"It's bizarre. I'm really happy making music but it's not easy for me to talk about it," explains Agnes Obel, the Danish singer and composer who is uncomfortable in public places. Despite appearances, she hides her shyness well and seems to possess a subtle happiness that only those who feel completely comfortable with themselves ever reach. She is sitting in the inner courtyard of a Paris hotel, dressed in a long black dress. She has just arrived from Berlin, where she had been living for 1o years, to promote her third album Citizens of Glass, in which she explores experiences of reality. Although her diary is jam-packed with interviews and events, she does not seem to be in a rush. She listens attentively, smiles and reflects for a few seconds before launching into a response to each question. Although she is not the type of person that enjoys speaking about themselves, my instinct tells me that I should ask her first about her emotions.
Agnes, do you feel like you are made of glass? "I like that question because that's actually exactly how I feel. When you write songs, you end up turning into the material that you write about. Yourself, your friends, your family, your personal crises, your heartbreak... you reveal everything in a deliberate way, using the lens that people see reality through", she explains slowly and thoughtfully. The idea of "glass" is a concept that she has spent a lot of time thinking about since seeing the term "citizen of glass" in German media (gläserner bürger). The term refers to the level of privacy we have nowadays, what people know about us and what they do not. "It seemed like such a beautiful and poetic concept and I thought that I could maybe connect it to the feeling of being made of glass. In the end, the whole album was built on that idea," she says.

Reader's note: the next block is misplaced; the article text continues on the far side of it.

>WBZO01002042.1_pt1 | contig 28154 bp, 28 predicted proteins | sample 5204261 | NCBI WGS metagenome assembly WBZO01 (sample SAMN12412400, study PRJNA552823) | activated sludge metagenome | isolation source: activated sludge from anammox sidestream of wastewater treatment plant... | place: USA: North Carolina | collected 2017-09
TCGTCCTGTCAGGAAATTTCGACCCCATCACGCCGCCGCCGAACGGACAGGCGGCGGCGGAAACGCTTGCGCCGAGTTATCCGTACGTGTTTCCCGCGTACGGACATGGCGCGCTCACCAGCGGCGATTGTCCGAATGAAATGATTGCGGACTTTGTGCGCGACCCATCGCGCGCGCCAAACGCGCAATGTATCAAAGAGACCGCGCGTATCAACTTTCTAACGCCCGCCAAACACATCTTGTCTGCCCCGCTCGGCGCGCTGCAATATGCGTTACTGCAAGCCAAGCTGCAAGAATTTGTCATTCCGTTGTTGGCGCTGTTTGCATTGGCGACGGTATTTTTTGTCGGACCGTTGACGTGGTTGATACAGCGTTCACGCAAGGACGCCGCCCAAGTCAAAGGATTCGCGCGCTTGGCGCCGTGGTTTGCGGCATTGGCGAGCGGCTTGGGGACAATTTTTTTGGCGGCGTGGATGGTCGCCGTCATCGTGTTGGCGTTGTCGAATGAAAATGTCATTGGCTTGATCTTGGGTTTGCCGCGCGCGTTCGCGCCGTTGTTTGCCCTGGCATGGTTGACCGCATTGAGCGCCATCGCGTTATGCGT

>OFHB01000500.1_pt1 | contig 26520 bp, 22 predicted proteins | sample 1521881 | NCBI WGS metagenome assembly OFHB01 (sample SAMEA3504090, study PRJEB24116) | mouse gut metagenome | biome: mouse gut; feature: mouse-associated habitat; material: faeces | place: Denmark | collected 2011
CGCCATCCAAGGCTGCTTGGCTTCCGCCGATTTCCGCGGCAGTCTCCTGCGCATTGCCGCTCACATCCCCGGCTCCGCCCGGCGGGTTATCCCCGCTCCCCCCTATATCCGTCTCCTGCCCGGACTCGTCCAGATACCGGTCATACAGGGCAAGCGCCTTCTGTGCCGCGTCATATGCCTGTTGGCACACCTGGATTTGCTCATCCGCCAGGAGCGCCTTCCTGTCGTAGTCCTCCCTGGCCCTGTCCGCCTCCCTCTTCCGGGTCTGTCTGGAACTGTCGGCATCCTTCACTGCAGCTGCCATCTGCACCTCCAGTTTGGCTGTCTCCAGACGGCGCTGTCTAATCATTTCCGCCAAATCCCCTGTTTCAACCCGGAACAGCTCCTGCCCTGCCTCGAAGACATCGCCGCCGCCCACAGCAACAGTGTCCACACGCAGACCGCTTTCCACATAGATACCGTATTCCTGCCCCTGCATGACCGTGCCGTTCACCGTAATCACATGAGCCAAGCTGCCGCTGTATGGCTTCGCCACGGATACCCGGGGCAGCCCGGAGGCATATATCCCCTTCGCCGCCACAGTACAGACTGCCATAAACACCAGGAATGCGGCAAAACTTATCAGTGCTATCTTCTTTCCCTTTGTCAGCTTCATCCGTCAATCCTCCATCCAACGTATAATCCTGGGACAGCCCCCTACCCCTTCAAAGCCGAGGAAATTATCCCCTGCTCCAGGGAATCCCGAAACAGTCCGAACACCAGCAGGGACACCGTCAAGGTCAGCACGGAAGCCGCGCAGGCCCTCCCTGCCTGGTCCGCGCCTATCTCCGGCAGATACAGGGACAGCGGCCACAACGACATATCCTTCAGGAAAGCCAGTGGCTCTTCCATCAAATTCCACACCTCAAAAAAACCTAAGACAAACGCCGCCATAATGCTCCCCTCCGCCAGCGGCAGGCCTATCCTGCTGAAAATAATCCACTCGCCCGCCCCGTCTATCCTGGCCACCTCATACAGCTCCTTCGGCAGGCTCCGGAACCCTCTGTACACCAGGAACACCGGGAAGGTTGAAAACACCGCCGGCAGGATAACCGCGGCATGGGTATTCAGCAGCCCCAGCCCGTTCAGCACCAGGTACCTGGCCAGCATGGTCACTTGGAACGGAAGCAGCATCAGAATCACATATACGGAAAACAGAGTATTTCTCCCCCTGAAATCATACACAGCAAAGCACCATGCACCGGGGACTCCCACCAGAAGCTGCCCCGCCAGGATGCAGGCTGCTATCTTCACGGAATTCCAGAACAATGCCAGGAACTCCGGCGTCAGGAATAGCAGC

"Familiar", the first single from 'Citizens of Glass'
The ten songs on her new album, which she composed and recorded herself, could tame a wild beast. They could also save a human trapped in the cold world of technology, or even wake up an entire society that looks at the world from just one perspective. The melodies are not radically different from her previous albums, Philharmonics (2010) and Aventine (2013), although this time, there is more space for experimentation. The result is a beautiful and mysterious fusion of nostalgia and abstract thought, which can be quite dark at times. You can hear her voice, which is sometimes doubled, combined with the sound of pianos, violins, clarinets, cellos, harpischords, medieval harps and even a trautonium from the late 1920s. With all of these instruments, she needs a lot of hands on deck. So Agnes does not perform alone; at each concert, she is accompanied by a band composed mainly of women. Together, they create an incredibly evocative atmosphere that seems like it could explode into a thousand pieces at any moment. However, it is more stable than it appears. "Glass is exactly like that. It's a very strong material but at the same time, it's very fragile. It's wonderful. I feel the same way. I'm happy that you noticed that tension in the songs because that was what I hoped to express when I composed them."